The Theban mortuary temples of the kings of Egypt have already been listed, but there are many more sites of temples on the West Bank which are now completely destroyed. This list of destroyed temple sites begins at the southern end of the Theban necropolis at Malqata and follows the edge of the cultivation towards the north at el-Tarif.
Temple of Amun (Amenhotep III)
Amenhotep III built a huge town and palace complex at Malqata, south of Medinet Habu which included a Temple dedicated to the state god Amun. Foundations of the temple can still be seen to the north of the king’s palace, east of the causeway which forms the modern track to Armant. The temple also included a sanctuary of the god Re.
The Temple of Ay and Horemheb
The mortuary temple of Ay, known in ancient times as ‘Menmenu’, was built on a site which was later adjoined on its southern side by Rameses III’s temple at Medinet Habu. The temple site may formerly have belonged to Tutankhamun as two colossal statues of the young king were found there. These had been inscribed by Ay then usurped by Horemheb. The inner parts of the temple, consisting of two small pillared halls with side chambers and three lateral sanctuaries were built by Ay, but Horemheb re-used and added to these buildings. Ay’s successor built three pylons and courts in front of the original structure and included a small palace in the third court. A peristyle court and broad columned hall was added to Ay’s temple and the whole building then usurped by Horemheb. The broad columned hall is at present being reconstructed.
The South Temple
A small structure known only as the ‘South Temple’ and now completely destroyed is known to have existed a few hundred metres to the north of Rameses III’s temple at Medinet Habu.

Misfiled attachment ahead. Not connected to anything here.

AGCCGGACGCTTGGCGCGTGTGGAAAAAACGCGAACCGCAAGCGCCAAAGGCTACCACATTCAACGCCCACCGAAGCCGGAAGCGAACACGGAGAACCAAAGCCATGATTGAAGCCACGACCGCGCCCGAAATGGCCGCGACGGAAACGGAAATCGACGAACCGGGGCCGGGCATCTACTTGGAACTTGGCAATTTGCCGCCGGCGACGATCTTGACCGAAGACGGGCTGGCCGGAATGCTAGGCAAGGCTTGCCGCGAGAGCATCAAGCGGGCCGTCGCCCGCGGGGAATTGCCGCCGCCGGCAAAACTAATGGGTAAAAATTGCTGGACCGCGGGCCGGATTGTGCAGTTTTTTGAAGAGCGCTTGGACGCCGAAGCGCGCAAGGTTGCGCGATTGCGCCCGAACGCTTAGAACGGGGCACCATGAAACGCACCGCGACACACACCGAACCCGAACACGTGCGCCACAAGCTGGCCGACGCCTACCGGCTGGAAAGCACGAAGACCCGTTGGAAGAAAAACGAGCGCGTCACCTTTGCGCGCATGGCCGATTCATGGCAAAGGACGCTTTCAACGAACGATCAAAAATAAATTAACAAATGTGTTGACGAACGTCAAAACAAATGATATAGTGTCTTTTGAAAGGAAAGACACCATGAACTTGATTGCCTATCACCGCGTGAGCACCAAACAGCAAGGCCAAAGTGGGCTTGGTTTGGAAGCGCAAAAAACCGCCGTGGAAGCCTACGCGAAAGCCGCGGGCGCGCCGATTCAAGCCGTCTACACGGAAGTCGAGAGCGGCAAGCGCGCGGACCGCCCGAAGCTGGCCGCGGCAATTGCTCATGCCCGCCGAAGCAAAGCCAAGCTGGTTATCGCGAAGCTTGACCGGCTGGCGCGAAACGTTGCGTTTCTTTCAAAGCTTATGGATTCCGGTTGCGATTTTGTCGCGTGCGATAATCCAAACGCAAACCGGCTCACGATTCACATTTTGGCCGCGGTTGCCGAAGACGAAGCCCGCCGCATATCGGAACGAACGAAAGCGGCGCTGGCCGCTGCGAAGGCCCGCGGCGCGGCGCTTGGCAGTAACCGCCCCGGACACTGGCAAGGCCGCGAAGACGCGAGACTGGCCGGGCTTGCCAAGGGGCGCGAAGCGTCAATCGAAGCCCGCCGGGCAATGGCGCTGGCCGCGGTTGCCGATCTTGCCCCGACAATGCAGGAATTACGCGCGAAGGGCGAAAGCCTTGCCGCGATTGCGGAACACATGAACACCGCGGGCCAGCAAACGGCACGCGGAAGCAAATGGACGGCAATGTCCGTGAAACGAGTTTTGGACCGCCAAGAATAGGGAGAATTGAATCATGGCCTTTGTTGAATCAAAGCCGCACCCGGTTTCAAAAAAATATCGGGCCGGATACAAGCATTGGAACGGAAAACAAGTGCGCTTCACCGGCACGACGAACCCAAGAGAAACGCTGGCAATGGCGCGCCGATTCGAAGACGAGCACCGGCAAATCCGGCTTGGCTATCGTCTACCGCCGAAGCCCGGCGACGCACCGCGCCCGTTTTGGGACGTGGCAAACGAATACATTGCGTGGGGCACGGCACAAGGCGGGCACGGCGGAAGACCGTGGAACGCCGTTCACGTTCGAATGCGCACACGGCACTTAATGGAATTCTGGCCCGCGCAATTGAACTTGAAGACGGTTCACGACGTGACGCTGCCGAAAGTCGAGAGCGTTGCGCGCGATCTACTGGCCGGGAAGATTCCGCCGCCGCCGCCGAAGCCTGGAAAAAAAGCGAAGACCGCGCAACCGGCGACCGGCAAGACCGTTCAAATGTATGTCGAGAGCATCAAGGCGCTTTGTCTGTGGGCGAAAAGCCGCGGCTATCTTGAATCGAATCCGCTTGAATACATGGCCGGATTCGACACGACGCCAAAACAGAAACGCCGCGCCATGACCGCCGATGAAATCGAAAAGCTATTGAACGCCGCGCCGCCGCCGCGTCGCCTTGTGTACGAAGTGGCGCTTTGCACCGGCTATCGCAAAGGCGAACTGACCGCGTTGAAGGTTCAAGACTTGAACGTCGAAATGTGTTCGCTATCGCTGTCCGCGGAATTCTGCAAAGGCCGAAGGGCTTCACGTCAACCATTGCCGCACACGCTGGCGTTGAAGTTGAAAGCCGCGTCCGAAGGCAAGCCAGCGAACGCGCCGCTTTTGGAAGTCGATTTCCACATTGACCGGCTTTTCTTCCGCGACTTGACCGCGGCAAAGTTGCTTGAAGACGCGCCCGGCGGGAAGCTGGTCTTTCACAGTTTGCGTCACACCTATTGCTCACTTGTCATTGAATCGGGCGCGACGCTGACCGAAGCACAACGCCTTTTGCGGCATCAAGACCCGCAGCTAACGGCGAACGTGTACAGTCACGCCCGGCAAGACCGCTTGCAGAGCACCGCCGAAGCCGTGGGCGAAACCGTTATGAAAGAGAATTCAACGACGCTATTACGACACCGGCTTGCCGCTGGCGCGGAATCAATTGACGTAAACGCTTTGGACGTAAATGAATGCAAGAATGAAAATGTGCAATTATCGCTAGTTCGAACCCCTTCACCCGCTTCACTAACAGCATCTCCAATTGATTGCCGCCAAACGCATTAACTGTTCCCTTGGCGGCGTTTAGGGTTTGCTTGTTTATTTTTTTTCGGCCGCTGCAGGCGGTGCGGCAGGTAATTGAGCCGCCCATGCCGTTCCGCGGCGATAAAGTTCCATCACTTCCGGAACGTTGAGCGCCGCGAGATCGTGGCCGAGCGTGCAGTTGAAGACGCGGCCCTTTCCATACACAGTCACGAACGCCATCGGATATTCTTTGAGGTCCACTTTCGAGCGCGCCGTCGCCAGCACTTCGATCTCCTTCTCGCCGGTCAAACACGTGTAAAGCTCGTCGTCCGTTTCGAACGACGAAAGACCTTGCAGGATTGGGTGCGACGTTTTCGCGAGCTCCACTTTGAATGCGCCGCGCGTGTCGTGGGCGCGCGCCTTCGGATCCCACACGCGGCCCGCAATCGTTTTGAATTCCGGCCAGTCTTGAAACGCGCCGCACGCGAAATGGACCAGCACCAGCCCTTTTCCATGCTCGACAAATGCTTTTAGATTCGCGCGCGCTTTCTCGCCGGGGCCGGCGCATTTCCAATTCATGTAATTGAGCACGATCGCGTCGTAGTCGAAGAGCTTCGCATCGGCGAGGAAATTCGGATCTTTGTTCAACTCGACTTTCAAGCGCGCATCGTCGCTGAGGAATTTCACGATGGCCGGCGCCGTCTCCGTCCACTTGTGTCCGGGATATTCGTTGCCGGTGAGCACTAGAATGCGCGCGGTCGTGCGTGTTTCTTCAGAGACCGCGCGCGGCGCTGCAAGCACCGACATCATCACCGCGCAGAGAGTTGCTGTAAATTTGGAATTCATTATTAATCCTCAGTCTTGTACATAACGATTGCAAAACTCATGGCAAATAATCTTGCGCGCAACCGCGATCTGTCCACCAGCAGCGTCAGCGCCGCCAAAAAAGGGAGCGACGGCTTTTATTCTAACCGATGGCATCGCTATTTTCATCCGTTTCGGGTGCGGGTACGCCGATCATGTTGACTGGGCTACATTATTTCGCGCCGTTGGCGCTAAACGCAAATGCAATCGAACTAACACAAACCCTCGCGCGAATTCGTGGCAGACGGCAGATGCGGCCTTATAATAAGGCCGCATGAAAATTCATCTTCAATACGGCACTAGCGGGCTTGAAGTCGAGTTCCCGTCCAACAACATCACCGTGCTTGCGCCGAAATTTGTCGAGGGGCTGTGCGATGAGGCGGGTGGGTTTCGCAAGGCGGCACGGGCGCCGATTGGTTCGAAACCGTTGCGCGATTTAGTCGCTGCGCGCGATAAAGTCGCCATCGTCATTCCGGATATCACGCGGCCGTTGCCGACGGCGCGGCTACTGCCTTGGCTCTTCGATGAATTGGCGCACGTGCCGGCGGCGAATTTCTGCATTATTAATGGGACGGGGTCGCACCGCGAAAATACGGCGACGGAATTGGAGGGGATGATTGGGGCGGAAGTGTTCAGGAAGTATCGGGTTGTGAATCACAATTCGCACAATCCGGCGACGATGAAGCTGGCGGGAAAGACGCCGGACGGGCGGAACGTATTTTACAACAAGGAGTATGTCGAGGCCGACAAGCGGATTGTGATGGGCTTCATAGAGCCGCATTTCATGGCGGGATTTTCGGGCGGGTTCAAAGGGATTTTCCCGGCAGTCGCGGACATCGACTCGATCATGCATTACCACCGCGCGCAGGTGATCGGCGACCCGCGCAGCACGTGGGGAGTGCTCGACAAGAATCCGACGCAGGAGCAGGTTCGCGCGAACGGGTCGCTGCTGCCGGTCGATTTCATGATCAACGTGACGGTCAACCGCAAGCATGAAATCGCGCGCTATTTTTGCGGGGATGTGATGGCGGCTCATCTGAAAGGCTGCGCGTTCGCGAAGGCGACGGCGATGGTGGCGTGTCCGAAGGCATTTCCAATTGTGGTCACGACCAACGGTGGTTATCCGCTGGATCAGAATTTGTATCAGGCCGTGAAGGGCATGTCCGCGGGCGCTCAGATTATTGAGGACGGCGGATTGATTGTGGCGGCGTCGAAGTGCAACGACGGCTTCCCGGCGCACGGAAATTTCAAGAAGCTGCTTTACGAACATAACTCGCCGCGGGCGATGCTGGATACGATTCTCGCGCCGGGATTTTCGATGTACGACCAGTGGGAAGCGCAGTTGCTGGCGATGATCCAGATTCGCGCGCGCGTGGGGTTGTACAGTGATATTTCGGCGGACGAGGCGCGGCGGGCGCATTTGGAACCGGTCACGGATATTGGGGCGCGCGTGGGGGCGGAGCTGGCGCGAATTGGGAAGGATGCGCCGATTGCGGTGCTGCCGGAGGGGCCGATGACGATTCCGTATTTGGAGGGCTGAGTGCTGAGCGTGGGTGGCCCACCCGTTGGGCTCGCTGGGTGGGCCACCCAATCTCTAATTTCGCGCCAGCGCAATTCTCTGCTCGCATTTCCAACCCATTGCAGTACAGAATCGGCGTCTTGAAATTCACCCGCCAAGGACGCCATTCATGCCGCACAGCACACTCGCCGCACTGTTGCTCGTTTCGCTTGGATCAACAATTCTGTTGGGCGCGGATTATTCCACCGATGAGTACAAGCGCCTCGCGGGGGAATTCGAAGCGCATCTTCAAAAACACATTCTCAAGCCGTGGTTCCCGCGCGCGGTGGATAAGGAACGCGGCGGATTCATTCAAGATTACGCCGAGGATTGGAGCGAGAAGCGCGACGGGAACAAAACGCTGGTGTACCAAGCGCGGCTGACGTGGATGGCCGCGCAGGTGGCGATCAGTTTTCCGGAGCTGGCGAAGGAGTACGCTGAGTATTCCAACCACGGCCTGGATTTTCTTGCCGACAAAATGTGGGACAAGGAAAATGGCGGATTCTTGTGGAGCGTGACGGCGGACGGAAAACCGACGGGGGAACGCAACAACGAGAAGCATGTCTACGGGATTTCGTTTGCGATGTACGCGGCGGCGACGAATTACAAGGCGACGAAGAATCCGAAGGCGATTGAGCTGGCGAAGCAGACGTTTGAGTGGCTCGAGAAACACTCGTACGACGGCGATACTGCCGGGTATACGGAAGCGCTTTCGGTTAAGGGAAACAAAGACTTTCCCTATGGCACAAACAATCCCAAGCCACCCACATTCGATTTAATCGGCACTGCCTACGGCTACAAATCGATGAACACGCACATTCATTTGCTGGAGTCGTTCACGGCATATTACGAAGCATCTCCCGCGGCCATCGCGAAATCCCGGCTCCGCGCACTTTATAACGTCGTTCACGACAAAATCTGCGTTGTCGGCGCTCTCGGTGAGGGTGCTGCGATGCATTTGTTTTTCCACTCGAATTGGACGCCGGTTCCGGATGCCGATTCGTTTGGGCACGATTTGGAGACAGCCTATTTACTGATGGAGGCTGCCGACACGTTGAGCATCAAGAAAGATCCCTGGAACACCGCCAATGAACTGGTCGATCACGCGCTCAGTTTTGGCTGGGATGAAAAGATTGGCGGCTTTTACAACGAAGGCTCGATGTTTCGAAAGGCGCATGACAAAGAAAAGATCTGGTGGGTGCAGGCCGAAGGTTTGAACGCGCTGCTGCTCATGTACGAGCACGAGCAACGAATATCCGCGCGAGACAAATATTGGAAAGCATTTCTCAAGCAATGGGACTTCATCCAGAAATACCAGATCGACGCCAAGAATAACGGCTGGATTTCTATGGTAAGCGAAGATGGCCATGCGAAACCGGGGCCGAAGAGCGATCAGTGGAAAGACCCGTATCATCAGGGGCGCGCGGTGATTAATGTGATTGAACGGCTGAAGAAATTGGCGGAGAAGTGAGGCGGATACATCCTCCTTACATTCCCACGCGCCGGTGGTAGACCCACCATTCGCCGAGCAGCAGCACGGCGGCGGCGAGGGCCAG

Temple of Tuthmose II
Next to the South Temple a small structure, called in ancient times ‘Shepsesankh’, was built by Tuthmose II. Blocks bearing the pharaoh’s name were found at the site. The temple was apparently completed and re-used by his son Tuthmose III, whose name also features in scenes from wall fragments found on the site.
Temple of Amenhotep, son of Hapu
A gift of a mortuary temple was given to Amenhotep, son of Hapu, a high official in the court of Amenhotep III and the king’s chief architect and scribe, who was deified in Ptolemaic times for his wisdom and healing powers. His temple was built adjacent to the small temple of Tuthmose III and dwarfed the earlier structure. It was the largest of non-royal mortuary temples on the West Bank. Behind the first of two pylons was an area containing a pool surrounded by trees. A pillared portico faced the second pylon and led into a columned court with four chambers on either side. Behind this was a sanctuary area with three shrines. Scant remains of Amenhotep’s temple can still be seen – a few column bases and blocks lay scattered around outside the Pharaohs Hotel which is on the track from the Antiquities Inspectorate (the ticket office) to Medinet Habu at Kom Lolla.
The North Temple
Immediately north of the Temple of Amenhotep, son of Hapu, was another small destroyed structure similar in style to the South Temple. Little beyond the basic plan is known.
Temple of Rameses IV
Virtually nothing survives of a temple built by Rameses IV. The ‘North Temple’ was built partially on this site behind the Antiquities Inspectorate.
Temple of Tawosret and Siptah
To the north of the Temple of Merenptah which includes the new open-air museum, is the site of a destroyed temple built for the reigning queen Tawosret, wife of Seti II, and her successor Siptah. Although virtually nothing is known of the structure, foundation deposits found at the site include faience plaques and jar-fragments dating to the reign of Seti II. The remains of the structure has recently undergone restoration.
Temple of Tuthmose IV